The Journals of Lewis & Clark: Lewis, July 16, 1806

Lewis, July 16, 1806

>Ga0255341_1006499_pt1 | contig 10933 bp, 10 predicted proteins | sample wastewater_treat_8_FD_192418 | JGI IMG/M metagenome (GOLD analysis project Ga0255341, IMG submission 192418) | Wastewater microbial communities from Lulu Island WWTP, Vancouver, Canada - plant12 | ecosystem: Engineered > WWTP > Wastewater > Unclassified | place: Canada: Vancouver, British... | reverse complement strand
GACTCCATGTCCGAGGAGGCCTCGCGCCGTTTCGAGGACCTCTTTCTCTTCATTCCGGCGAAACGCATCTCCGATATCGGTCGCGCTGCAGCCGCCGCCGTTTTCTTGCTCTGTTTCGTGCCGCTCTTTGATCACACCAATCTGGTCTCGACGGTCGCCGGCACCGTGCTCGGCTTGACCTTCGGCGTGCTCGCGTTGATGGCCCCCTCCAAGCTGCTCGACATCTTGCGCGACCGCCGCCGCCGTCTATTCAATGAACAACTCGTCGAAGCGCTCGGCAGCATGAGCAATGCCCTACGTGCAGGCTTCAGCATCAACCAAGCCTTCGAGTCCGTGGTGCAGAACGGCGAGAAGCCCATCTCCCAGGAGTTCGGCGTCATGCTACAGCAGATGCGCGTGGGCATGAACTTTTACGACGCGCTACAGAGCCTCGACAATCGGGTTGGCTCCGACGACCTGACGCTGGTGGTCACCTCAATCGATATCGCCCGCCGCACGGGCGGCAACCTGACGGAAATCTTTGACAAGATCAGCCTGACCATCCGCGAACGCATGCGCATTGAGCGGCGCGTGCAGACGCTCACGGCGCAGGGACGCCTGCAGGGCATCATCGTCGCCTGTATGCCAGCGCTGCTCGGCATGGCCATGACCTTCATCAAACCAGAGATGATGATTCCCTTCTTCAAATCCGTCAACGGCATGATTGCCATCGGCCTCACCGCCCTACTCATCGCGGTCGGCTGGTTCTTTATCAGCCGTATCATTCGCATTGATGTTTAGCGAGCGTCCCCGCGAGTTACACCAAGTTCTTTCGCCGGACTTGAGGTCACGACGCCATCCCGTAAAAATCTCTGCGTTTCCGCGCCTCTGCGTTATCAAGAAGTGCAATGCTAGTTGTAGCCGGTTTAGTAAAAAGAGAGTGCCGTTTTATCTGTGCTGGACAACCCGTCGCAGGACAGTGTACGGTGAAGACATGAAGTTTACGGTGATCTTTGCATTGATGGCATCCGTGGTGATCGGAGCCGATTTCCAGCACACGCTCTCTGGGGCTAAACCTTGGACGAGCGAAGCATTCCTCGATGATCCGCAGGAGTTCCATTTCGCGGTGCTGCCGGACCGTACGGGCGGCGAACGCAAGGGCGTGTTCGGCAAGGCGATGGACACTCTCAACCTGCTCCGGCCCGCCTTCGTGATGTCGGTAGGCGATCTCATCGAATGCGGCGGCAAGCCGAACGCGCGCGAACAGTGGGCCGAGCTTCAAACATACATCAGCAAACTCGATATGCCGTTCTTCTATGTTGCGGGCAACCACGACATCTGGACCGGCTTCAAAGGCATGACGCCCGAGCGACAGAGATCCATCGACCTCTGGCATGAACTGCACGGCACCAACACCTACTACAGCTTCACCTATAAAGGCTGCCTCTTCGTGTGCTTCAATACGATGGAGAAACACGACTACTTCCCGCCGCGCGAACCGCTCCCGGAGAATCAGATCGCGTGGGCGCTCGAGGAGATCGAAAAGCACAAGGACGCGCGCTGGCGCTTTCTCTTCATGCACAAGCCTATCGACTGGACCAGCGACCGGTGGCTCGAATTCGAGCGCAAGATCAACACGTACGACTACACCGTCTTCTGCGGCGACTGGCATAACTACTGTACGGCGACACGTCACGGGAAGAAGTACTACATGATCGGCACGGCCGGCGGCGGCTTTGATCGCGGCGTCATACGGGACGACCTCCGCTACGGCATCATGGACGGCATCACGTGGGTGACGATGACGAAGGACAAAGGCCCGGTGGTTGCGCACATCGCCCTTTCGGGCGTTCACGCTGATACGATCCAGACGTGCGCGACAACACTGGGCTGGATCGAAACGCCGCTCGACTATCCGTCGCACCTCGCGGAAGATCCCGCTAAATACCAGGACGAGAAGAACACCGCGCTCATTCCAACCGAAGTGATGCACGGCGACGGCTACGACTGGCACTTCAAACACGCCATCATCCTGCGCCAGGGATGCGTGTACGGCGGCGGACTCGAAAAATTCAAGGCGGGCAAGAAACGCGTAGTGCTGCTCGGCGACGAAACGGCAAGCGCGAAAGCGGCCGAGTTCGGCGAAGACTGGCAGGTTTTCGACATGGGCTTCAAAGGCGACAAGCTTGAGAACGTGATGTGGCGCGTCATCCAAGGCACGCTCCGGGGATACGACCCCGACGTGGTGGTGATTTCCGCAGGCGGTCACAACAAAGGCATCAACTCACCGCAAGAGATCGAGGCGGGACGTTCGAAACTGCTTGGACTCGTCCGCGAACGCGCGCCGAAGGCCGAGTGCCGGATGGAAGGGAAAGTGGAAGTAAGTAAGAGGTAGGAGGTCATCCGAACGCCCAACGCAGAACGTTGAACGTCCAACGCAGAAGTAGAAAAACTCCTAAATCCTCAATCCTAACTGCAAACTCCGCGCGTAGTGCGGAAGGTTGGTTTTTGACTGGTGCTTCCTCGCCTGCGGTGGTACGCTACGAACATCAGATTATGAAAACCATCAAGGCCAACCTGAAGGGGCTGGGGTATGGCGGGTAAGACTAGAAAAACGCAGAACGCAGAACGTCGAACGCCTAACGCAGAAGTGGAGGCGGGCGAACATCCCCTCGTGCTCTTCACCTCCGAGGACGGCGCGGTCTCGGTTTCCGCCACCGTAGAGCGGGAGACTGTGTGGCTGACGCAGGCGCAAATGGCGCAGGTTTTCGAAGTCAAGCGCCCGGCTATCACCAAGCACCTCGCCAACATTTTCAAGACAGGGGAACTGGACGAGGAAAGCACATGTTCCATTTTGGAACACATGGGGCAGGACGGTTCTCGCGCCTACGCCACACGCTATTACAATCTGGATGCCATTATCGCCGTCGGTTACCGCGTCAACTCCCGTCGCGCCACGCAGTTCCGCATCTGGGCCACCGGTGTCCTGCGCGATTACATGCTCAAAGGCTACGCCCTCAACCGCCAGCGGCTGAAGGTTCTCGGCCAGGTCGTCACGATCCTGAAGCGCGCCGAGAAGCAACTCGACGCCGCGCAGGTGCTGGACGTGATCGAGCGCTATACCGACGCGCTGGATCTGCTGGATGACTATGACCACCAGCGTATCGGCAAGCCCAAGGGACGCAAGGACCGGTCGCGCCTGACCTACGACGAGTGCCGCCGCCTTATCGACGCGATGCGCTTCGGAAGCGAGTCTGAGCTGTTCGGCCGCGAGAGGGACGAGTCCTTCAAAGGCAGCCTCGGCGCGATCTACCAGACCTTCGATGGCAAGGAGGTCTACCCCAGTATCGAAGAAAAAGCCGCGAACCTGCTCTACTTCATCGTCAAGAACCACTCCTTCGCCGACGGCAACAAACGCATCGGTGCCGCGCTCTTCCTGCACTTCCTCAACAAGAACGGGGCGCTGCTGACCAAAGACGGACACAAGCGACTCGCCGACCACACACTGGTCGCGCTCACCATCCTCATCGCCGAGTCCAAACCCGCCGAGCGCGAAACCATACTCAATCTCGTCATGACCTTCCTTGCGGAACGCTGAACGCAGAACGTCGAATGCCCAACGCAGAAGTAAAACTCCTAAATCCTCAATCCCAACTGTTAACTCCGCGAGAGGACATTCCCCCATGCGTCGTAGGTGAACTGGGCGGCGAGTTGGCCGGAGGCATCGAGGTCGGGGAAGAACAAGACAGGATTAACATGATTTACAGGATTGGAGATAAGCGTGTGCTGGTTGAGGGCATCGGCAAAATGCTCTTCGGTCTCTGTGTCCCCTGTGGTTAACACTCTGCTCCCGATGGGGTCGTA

Wednesday July 16th 1806. I dispatched a man early this morning to drive up the horses as usual, he returned at 8 A.M. with one of them only. allarmed at this occurrence I dispatched one of my best hands on horseback in surch of them he returned at 10 A.M. with them and I immediately set out. sent Drewyer and R. Fields with the horses to the lower side of Medecine river, and proceeded myself with all our baggage and J. Fields down the missouri to the mouth of Medecine river in our canoe of buffaloe skins. we were compelled to swim the horses above the whitebear island and again across medicine river as the Missouri is of great width below the mouth of that river. having arrived safely below Medicine river we immediatly sadled our horses and proceeded down the river to the handsom fall of 47 feet where I halted about 2 hours and took a haisty sketch of these falls; in the mean time we had some meat cooked and took dinner after which we proceeded to the grand falls where we arrived at sunset. on our way we saw two very large bear on the opposite side of the river. as we arrived in sight of the little wood below the falls we saw two other bear enter it; this being the only wood in the neighbourhood we were compelled of course to contend with the bear for possession, and therefore left our horses in a place of security and entered the wood which we surched in vain for the bear, they had fled. here we encamped and the evening having the appearance of rain made our beds and slept under a shelving rock. these falls have abated much of their grandure since I first arrived at them in June 1805, the water being much lower at preset than it was at that moment, however they are still a sublimely grand object. I determined to take a second drawing of it in the morning. we saw a few buffaloe as we passed today, the immence hirds which were about this place on our arrival have principally passed the river and directed their course downwards. we see a number of goats or antilopes always in passing through the plains of the Missouri above the Mandans. at this season they are thinly scattered over the plains but seem universally distributed in every part; they appear very inquisitive usually to learn what we are as we pass, and frequently accompany us at no great distance for miles, frequently halting and giving a loud whistle through their nostrils, they are a very pretty animal and astonishingly fleet and active. we spent this evening free from the torture of the Musquetoes. there are a great number of geese which usually raise their young above these falls about the entrance of Medicine river we saw them in large flocks of several hundred as we passed today. I saw both yesterday and today the Cookkoo or as it is sometimes called the rain craw. this bird is not met with west of the Rocky Mountains nor within them.